Since it was regarded as the highest blessing to have many children, legitimate wives often gave their maids to their husbands to atone, at least in part, if they were barren, as in the cases of Sarah and Hagar, Rachel and Bilhah.[4] The children of the concubine had equal rights with those of the legitimate wife;[4] for example, King Abimelech was the son of Gideon and his concubine.[13] Later[4] biblical figures such as Gideon, David, and Solomon had concubines in addition to many childbearing wives. For example, the Books of Kings says that Solomon had 700 wives and 300 concubines; the wives were royal princesses with dowries, while concubines had no dowries.[14]

Legal characteristics[edit]

According to the Babylonian Talmud[4] (Sanh. 21a), the difference between a pilegesh and a full wife was that the latter received a marriage contract (Hebrew:ketubah) and her marriage (nissu'in) was preceded by a formal betrothal ("kiddushin"), which was not the case with the former. According to R. Judah, however, the pilegesh should also receive a marriage contract, but without including a clause specifying a divorce settlement.[4]

Certain Jewish thinkers, such as Maimonides, believed that concubines are strictly reserved for kings, and thus that a commoner may not have a concubine[citation needed]; indeed, such thinkers argued that commoners may not engage in any type of sexual relations outside of a marriage.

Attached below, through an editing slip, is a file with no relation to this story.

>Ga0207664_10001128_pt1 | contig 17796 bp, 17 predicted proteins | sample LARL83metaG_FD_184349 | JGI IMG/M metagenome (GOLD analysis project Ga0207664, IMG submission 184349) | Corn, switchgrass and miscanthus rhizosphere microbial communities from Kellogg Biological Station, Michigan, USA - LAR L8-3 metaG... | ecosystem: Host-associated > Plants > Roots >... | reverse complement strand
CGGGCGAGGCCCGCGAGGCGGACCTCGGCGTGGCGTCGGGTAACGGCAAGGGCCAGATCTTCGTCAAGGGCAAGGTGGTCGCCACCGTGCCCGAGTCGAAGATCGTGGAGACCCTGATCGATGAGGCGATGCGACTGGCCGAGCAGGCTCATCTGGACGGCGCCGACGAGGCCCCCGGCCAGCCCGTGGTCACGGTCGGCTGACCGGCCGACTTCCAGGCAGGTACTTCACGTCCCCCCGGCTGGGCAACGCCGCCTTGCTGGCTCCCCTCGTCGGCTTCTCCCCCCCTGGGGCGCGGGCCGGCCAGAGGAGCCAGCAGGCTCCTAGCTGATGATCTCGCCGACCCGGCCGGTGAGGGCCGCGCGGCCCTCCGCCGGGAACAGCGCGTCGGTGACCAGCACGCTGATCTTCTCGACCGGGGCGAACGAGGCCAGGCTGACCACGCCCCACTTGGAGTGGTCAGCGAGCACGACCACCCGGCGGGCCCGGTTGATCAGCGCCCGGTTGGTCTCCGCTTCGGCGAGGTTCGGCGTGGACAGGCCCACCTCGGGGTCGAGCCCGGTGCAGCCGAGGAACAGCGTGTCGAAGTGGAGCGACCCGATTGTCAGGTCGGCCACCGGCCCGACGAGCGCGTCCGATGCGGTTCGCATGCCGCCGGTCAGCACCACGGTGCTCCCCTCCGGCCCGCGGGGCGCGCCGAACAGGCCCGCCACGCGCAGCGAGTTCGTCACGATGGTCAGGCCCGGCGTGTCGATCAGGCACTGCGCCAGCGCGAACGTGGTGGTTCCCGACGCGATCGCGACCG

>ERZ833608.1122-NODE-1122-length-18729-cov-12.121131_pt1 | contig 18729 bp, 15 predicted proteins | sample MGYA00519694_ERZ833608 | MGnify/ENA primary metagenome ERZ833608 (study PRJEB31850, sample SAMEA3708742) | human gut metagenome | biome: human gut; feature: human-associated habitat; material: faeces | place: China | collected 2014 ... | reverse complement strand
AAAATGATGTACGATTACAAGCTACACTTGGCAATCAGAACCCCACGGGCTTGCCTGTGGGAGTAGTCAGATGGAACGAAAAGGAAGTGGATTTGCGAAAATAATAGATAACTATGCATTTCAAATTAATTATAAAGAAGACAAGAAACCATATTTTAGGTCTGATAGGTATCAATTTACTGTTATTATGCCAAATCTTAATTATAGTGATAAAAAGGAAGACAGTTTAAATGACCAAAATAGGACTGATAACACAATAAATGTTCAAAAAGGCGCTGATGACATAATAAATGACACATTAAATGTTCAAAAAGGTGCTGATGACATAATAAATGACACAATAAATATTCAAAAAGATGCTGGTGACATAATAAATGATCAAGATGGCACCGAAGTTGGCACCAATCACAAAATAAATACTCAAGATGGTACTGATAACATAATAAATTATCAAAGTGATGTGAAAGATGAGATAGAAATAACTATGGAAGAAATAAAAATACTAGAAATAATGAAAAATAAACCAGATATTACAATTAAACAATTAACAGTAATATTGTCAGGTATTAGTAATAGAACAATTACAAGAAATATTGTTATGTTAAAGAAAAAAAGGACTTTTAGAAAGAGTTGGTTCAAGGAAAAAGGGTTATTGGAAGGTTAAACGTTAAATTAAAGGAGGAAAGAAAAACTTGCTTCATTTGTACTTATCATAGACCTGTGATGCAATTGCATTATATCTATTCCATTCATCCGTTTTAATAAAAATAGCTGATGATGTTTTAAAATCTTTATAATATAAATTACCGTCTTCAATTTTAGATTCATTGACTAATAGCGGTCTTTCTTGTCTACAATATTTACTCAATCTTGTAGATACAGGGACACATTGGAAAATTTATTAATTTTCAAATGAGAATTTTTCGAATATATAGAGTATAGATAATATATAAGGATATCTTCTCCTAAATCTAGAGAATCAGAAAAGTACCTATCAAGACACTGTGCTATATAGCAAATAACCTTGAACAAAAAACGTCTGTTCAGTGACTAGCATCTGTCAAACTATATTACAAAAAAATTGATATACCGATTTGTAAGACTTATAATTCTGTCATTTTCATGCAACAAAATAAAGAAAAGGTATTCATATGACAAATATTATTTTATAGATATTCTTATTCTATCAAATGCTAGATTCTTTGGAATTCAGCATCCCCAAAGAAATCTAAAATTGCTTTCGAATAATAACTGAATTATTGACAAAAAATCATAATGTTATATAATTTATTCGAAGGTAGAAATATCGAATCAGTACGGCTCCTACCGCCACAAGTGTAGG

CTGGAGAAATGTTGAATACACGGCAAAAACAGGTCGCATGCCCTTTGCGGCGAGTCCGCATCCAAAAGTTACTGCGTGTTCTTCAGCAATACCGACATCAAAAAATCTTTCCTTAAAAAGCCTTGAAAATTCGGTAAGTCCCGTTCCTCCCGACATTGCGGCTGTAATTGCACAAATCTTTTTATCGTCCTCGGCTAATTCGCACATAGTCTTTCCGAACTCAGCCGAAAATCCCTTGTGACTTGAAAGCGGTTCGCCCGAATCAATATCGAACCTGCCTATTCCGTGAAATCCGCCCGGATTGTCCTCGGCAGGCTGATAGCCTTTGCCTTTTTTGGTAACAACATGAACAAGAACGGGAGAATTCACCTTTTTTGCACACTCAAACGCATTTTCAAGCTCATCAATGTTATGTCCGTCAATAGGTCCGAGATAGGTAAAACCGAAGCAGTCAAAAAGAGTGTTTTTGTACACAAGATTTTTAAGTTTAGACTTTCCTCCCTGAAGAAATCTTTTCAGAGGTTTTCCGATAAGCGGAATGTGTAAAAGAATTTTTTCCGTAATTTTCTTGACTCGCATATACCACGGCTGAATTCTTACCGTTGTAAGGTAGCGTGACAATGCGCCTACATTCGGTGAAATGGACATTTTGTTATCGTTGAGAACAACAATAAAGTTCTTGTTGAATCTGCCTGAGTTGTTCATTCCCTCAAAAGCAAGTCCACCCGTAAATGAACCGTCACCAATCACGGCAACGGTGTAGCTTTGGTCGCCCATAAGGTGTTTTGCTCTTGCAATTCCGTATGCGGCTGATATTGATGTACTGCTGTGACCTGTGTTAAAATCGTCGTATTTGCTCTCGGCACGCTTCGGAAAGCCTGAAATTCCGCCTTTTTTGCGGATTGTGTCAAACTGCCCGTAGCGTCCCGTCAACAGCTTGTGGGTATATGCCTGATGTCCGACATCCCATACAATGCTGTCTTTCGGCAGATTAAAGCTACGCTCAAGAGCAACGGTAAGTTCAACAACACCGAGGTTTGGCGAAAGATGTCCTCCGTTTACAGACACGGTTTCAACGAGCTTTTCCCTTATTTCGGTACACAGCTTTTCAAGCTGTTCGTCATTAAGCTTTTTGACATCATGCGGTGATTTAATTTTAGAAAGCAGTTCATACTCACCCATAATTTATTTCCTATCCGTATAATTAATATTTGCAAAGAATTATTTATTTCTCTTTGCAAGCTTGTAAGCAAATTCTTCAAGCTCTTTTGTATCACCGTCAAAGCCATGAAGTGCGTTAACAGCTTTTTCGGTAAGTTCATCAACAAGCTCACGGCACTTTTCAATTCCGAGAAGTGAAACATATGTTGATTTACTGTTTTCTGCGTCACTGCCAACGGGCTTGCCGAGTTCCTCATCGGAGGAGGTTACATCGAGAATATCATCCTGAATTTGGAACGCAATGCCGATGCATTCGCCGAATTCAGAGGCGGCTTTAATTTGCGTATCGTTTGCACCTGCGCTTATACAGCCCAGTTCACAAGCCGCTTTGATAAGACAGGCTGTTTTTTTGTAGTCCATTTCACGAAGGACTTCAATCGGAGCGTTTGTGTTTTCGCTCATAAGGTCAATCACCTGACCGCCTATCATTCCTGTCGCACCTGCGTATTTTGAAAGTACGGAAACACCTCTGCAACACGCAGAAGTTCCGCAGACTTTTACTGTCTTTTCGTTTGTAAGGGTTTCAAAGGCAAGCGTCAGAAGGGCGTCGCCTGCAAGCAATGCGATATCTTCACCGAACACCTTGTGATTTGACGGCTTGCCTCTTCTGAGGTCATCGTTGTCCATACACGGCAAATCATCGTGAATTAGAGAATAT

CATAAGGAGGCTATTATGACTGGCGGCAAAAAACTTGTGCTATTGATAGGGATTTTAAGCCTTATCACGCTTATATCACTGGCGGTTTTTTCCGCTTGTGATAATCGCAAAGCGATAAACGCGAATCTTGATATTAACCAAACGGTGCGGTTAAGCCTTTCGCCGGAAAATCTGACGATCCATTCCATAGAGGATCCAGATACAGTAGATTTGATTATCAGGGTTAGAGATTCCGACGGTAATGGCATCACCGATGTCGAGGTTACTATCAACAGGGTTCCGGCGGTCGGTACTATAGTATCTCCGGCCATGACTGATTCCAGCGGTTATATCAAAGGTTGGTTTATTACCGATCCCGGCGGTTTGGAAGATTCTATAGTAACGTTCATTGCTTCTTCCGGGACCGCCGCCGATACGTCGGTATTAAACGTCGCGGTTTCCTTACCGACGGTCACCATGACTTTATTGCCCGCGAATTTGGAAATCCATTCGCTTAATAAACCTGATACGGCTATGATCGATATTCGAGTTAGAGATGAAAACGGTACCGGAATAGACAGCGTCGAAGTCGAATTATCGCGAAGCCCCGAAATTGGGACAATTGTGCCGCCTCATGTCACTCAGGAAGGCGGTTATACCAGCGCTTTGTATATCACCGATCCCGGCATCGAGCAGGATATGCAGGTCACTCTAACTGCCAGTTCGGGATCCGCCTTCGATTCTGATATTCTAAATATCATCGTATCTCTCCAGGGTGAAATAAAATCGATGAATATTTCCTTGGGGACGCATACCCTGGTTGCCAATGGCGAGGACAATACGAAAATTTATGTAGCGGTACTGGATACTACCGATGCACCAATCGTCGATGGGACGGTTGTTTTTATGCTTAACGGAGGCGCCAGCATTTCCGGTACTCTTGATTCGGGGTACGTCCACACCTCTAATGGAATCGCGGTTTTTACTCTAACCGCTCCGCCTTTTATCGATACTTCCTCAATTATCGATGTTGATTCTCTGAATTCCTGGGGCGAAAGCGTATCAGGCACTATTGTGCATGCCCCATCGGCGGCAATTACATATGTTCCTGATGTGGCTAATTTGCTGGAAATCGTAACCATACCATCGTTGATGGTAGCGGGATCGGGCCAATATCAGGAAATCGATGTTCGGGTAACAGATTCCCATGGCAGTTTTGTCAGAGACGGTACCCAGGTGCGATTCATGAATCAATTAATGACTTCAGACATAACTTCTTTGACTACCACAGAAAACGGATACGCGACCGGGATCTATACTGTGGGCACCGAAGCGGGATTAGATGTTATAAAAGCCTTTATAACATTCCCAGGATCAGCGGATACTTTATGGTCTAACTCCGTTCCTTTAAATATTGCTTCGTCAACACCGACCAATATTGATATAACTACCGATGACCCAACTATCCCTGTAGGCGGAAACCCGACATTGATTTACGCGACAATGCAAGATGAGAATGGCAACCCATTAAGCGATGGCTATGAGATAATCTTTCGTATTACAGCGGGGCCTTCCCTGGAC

Maimonides was not the first Jewish thinker to criticise concubinage; for example, it is severely condemned in Leviticus Rabbah.[15] Other Jewish thinkers, such as Nahmanides, Samuel ben Uri Shraga Phoebus, and Jacob Emden, strongly object to the idea that concubines should be forbidden[citation needed].

In the Hebrew of the contemporary State of Israel, the word pilegesh is often used as the equivalent of the English word, mistress—i.e. the female partner in extramarital relations, regardless of legal recognition.

Any offspring created as a result of a union between a pilegesh and a man were on equal legal footing with children of the man and his wife.

Rambam (Maimonides) held that concubines were prohibited under Jewish law. He wrote that concubines were reserved for kings and sexual relations outside of marriage was not permitted.[citation needed] Ramban (Nahmanides), Shmuel ben Uri, and Yaakov Emden disagreed.

According to Rabbi Mnachem Risikoff, the institution of pilegesh is an alternative to formal marriage which does not have the same requirements for a Get upon the dissolution of the relationship.[16]

See also[edit]


  1. ^ Michael Lieb, Milton and the culture of violence, p. 274, Cornell University Press, 1994
  2. ^ Marc Lee Raphael, Agendas for the study of Midrash in the twenty-first century, p. 136, Dept. of Religion, College of William and Mary, 1999
  3. ^ Nicholas Clapp, Sheba: Through the Desert in Search of the Legendary Queen, p. 297, Houghton Mifflin, 2002
  4. ^ a b c d e f g Staff (2002–2011). "PILEGESH (Hebrew, ; comp. Greek, παλλακίς).". Jewish Encyclopedia. JewishEncyclopedia.com. Retrieved 13 June 2012. 
  5. ^ Genesis 30:4
  6. ^ Leviticus 20:10
  7. ^ Deuteronomy 22:22
  8. ^ 2 Samuel 3:7
  9. ^ 2 Samuel 16:22
  10. ^ Judges 19:2
  11. ^ 2 Samuel 16:21-25
  12. ^ Leviticus 20:11
  13. ^ Judges 8:31
  14. ^ 1 Kings 11:1-3
  15. ^ Leviticus Rabbah[citation needed], 25
  16. ^ Between Civil and Religious Law: The Plight of the Agunah in American Society, Irving Breitowitz, Greenwood Press, 1993. By coincidence, Breitowitz's book was reviewed by Risikoff's grandson, Rabbi Steven Resnicoff, in Jewish Action, Winter 1994, Vol. 55, No. 2.